Let’s face it – the traditional hotel restaurant approach is anti-snack. The lunch buffet is a primary anti-snacker weapon, followed closely by a menu which often promotes the same salad-entrée meals from our dinner menu, for a reduced price. Then, to reinforce the strategy, should any snackers try to get past our standard snacking barriers, we close the restaurant during prime snack time – the afternoon. At dinner, we close as early as possible, in case late-night snackers have infiltrated our guest rooms.

Does this mean that our restaurants, menus and hours of operation should become snack oriented? Not necessarily. Here are some other approaches:

  1. Your bar should be snackers central. Test this 4-pronged strategy: a) open the bar during lunch and dinner and during snacking hours (between lunch and dinner, after dinner). b) Ensure that decent snack options abound c) implement systems and procedures that make it easy for the bar team to sell food, and d) provide easy-to-spot visual cues for the customer: posters and table-top menus, for example. E-marketing if you cater to local customers.
  2. Re-evaluate your gift shop. Who runs it? Can you take it back? Consider, if its yours, or could be – what if it were an F&B  operation specializing in snacks (you can still sell gifts and other retail)?
  3. No gift shop? Test the waters with a strategically placed kiosk.
  4. Is your room service menu “snack-friendly”? Perhaps you’d rather not risk cannibalizing entrees, losing that $32 steak sale. Or maybe a prominent, dedicated “snacks” page (not buried in the “All Day Dining” section) would promote more sales? Print a new page and test it.

Don’t forget to measure any test carefully. Now, go enjoy a snack.

Print Friendly

Post to Twitter

Cocktail Menu Insanity

My wife and I enter an upscale restaurant. The door is opened for us, or not, and we’re greeted  warmly as we enter. Perfect. At the hostess stand (it could be a host, of course) we are again welcomed and asked if we have reserved a table. We have not. However a table will be made available to us and although the hostess does not know us, she is happy to see us, and we are delighted to have made her happy. Perfect. The hostess gathers the appropriate menus, points at something on the screen, huddles briefly with others gathered around the stand,  makes eye contact with us again, and explains that “Elaine will seat us”. (Of course, it is not always Elaine, it could be any name but Elaine seems suitable for illustrative purposes.) Perfect.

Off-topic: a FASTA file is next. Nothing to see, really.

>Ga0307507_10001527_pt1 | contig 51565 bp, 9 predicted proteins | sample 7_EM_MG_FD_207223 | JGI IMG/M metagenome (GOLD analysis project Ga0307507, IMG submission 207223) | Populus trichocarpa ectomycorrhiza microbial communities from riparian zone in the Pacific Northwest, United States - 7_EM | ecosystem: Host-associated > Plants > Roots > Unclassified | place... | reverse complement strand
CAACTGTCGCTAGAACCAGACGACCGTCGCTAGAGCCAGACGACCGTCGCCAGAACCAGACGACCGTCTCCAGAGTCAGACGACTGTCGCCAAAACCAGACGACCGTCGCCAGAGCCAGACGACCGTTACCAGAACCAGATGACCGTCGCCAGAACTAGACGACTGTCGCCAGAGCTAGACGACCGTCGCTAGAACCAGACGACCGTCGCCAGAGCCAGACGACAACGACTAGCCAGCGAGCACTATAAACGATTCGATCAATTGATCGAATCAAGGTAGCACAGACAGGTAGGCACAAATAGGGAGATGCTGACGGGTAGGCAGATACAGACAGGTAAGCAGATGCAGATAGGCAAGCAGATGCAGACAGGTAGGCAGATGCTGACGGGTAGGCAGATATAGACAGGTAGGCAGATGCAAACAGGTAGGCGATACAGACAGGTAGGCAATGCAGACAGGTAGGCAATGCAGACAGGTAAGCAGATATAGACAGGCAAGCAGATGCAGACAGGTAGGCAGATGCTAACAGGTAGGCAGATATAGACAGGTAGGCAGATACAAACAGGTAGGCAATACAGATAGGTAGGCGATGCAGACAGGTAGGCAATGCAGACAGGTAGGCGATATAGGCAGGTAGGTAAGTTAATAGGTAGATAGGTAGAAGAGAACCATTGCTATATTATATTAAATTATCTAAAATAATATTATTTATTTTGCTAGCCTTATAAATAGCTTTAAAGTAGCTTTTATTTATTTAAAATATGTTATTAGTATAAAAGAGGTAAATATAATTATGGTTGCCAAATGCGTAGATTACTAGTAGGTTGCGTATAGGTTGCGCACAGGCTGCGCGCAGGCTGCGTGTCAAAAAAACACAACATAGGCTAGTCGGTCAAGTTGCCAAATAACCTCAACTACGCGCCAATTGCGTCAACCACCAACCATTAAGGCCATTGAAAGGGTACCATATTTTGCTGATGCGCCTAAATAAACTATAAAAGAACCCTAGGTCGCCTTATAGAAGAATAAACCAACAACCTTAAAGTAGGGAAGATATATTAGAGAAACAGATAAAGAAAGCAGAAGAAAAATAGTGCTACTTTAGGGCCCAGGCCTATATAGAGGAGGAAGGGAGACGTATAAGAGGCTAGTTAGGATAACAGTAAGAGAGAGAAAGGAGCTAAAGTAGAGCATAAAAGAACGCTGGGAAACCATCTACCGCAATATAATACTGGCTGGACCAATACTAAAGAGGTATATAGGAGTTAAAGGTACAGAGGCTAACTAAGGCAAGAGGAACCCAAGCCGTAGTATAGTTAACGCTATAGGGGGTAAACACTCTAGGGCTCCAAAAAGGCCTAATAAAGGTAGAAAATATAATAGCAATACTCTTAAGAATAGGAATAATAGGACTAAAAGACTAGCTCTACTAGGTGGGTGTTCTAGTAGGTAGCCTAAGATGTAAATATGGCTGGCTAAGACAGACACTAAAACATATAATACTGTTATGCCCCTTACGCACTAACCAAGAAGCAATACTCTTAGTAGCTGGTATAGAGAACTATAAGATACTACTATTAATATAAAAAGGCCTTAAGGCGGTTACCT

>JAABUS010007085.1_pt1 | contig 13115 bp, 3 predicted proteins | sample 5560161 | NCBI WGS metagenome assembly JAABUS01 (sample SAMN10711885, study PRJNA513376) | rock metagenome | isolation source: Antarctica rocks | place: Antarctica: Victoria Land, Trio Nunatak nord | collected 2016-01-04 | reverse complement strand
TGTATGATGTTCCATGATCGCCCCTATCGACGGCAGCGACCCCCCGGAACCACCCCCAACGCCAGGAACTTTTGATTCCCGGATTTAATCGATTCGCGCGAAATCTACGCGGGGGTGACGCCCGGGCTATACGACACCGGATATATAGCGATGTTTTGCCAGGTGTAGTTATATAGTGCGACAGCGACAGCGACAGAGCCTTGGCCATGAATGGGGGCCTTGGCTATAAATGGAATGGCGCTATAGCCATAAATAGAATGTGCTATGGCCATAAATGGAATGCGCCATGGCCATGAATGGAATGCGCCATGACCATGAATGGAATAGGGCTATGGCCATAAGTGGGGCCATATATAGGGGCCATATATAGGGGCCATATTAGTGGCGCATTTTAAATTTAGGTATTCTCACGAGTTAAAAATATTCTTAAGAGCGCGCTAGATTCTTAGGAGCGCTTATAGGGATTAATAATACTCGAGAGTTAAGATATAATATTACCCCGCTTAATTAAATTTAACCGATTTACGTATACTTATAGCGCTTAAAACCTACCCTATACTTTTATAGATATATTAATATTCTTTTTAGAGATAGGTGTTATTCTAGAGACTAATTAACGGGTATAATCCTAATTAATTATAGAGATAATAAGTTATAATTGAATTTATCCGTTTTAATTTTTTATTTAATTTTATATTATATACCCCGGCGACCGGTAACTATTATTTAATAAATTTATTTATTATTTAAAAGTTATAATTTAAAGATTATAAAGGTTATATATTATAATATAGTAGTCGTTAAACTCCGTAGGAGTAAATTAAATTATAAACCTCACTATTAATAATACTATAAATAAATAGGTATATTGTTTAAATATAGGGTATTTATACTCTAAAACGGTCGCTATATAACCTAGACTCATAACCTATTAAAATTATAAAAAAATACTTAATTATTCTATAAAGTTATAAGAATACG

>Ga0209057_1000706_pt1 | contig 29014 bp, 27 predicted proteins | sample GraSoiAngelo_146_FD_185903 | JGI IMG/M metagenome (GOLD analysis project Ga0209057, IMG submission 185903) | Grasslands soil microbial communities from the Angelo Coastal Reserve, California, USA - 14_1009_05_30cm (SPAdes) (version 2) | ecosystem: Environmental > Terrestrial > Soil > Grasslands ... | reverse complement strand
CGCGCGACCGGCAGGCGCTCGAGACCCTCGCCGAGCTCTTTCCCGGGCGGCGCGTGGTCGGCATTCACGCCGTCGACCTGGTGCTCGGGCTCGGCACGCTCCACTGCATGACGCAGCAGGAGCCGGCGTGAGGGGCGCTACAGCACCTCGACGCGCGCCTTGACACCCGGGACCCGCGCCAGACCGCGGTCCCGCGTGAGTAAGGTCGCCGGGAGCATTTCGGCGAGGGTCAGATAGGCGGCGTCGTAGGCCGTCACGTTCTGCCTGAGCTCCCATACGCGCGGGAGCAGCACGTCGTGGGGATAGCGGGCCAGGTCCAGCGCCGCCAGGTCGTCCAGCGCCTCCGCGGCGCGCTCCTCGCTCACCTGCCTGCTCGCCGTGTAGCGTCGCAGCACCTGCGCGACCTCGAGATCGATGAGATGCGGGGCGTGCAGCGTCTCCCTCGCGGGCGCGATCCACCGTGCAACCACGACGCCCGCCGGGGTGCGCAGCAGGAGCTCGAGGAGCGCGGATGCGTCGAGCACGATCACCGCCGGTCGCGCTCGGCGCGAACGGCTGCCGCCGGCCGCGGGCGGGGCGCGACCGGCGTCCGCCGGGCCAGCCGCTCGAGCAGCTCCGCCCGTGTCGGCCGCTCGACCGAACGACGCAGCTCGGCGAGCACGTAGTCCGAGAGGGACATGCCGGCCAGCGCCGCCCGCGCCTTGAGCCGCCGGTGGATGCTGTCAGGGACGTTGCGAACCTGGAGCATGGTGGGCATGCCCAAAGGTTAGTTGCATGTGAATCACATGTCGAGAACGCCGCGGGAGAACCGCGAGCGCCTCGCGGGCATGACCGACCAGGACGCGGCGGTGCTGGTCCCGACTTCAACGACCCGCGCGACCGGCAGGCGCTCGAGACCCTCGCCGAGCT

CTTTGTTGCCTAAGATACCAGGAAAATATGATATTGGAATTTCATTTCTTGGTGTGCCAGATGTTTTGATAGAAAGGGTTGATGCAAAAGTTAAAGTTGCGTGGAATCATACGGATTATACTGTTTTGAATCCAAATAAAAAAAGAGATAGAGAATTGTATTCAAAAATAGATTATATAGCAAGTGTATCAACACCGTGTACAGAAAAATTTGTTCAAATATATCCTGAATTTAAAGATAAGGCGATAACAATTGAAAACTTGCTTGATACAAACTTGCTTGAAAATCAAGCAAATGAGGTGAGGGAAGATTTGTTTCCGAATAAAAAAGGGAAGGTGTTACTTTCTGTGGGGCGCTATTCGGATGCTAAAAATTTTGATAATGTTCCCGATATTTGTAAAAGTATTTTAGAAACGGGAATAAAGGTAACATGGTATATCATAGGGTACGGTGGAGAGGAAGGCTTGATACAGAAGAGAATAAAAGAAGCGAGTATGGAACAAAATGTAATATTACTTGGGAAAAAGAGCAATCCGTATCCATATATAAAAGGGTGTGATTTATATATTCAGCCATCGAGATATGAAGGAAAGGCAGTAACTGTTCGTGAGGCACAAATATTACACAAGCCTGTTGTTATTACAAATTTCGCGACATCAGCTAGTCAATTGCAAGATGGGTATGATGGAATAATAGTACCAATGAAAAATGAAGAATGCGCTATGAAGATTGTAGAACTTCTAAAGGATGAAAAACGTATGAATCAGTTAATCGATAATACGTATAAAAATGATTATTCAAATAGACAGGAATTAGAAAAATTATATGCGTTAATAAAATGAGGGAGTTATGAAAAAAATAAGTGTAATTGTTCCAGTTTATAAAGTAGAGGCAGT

This is going rather well, don’t you think?

Once seated, we are handed two menus, one for each of us. Perfect. Often we are also handed a single wine list, should we wish to peruse the contents of the restaurant’s cellar (or not). Perfect. Now comes the cocktail list. Possibly including popular beers and wines by the glass, and other drink specials. Or not. And herein lies the insanity.

We are handed just one cocktail list. Note – there are still two of us at the table. Not Perfect.

Let’s recap. What is the most profitable incremental sale the restaurant can make? (Hint: beverages.) What is the first thing the restaurant would like us to order? (Hint: still thinking, “beverages”). What is the first thing the server will ask us. (OK,  after “tap” or “bottled” water.) That’s right – what is our beverage order?

But wait, there are two of us. And we have one beverage list. We are sitting across from each other and cannot both read it at the same time. (I know what you’re thinking and of course we prefer side by side but since that seating preference requires a four-top, our wish is not always granted.) We both like to scrutinize the list and so our ordering is delayed, or we feel rushed and therefore do not allow our selections to be influenced by the drinks’ enchanting descriptions. Or both.

What are the reasons that two persons get two menus, two sets of plates and silverware, two napkins, two chairs, etc. – but just one cocktail menu? Maybe history, or old habits? Because the cocktail menu is embedded in the 20-page 7-pound leather-bound and logo-embossed wine list, and these are expensive to reproduce? Whatever. Let’s get with the program. It’s nearly 2010. Each adult is entitled to their own menu now.

Print Friendly

Post to Twitter